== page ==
In terms of GDP per capita, Equatorial Guinea had one of the highest levels in Africa at US$6,800 in 1995 (in terms of Purchasing Power Parity). This was primarily due to its large oil reserves which allowed it to generate more income than other African nations.

However despite its wealth from oil exports, Equatorial Guinea was still a poor nation with high levels of poverty and inequality. Around 70% of the population lived below the poverty line and unemployment rates were high at around 20%. In addition to this there were also very low levels of education with only 15% of the population aged 15 or older having completed primary school while only 2% had completed secondary school or higher levels of education.

Overall, in 1995 Equatorial Guinea’s economy was heavily reliant on its oil sector which generated most of its income but did not benefit most citizens due to high levels of poverty and inequality. The country also had a small agricultural sector which accounted for around 10% GDP but was much less important than its oil industry.

Foreign Policy of Equatorial Guinea

In 1995 Equatorial Guinea had a foreign policy that was largely shaped by its close ties to Spain, which had been the colonial power in the country until 1968. The two countries maintained strong diplomatic and economic relations, with Spain providing a significant amount of aid to Equatorial Guinea.

Equatorial Guinea also had close ties with other African nations, particularly those in the Economic Community of Central African States (ECCAS), which it joined in 1991. It sought to strengthen its relationships with ECCAS countries by engaging in trade and investment activities and signing cooperation agreements.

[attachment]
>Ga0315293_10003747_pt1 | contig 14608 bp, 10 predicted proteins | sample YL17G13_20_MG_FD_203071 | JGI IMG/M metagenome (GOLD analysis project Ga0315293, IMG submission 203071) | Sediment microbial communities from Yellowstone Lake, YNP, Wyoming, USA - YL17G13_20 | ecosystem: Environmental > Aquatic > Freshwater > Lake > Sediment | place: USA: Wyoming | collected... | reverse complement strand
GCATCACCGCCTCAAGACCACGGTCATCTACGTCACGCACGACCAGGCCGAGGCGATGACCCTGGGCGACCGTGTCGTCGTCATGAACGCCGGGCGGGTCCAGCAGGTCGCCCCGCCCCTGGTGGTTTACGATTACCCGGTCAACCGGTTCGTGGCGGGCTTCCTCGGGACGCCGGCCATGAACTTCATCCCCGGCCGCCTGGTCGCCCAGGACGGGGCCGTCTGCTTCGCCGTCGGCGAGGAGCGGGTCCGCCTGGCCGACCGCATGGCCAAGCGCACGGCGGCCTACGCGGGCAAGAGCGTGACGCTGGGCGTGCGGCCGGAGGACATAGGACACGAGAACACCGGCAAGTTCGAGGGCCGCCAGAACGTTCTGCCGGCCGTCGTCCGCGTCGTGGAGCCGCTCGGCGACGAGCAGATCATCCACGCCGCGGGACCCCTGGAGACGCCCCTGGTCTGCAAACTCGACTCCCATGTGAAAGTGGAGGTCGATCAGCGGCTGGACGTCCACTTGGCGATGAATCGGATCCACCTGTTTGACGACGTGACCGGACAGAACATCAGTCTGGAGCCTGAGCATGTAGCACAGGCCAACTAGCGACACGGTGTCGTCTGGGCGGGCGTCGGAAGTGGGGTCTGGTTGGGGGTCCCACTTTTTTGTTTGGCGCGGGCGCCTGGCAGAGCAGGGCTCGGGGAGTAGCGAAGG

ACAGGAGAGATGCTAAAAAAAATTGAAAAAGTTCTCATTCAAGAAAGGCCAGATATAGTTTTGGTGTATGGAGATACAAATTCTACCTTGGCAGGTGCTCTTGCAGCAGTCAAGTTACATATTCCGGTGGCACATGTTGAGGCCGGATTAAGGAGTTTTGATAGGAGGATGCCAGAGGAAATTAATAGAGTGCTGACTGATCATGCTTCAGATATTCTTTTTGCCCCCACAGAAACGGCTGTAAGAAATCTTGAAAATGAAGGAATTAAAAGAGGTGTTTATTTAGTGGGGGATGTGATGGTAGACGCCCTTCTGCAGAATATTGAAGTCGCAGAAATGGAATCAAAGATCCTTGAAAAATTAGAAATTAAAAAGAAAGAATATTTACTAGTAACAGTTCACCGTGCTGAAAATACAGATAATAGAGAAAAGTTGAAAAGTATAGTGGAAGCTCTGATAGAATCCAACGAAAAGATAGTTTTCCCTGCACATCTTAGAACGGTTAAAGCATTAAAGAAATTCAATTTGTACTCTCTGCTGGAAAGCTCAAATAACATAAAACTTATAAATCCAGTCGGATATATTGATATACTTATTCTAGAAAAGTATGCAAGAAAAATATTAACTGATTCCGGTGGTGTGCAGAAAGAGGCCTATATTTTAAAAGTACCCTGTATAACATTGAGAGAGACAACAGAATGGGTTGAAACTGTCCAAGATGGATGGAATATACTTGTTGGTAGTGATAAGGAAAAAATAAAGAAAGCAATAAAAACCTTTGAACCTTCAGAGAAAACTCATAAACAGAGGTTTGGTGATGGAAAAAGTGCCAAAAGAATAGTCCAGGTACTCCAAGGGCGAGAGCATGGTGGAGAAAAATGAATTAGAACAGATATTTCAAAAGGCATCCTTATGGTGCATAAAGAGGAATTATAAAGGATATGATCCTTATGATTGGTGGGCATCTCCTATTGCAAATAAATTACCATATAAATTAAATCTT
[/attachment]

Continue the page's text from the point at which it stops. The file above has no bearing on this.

The country also sought to improve its relations with other major powers such as the United States, China and France. In 1994 it established diplomatic relations with the US and in 1995 it opened an embassy in Beijing.

In terms of international organizations, Equatorial Guinea was a member of the United Nations (UN) since 1968 and also belonged to various UN specialized agencies such as UNESCO, UNICEF and WHO. It was also a member of the African Union (AU) since 1984 and participated actively in AU meetings and activities.

Overall, Equatorial Guinea’s foreign policy in 1995 was largely shaped by its close ties with Spain but it also sought to strengthen its relationships with other African nations as well as major powers such as the United States, China and France. It participated actively in international organizations such as the UN and AU while also engaging in trade activities with other countries.

Events Held in Equatorial Guinea

In 1995 Equatorial Guinea hosted a number of events that were important both to the country and to the region. The most notable of these was the first-ever African Cup of Nations football tournament, which was held in the country from January 8th to January 28th. The tournament featured 16 teams from across Africa and was won by South Africa, who defeated Tunisia 2-0 in the final.

The country also hosted a number of other events during this time, such as the 1995 Ibero-American Summit on November 19th and 20th. This summit brought together leaders from Latin American countries and Spain for discussions about economic development, democracy, human rights and other topics.

Equatorial Guinea also hosted a variety of cultural events throughout 1995 including a series of concerts featuring local and international musicians such as Salif Keita, Manu Dibango and Youssou N’Dour. In addition, there were several art exhibitions featuring works by Equatoguinean artists as well as international artists such as Frida Kahlo and Diego Rivera.

Finally, Equatorial Guinea hosted a number of conferences throughout the year including an International Conference on Education which took place in April and focused on providing quality education for all children in Africa; an International Conference on Health Promotion which took place in June; and an International Conference on Women’s Issues which took place in October.

Overall, 1995 was an eventful year for Equatorial Guinea with a variety of cultural events taking place alongside important political summits and conferences focusing on topics such as education, health promotion and women’s issues.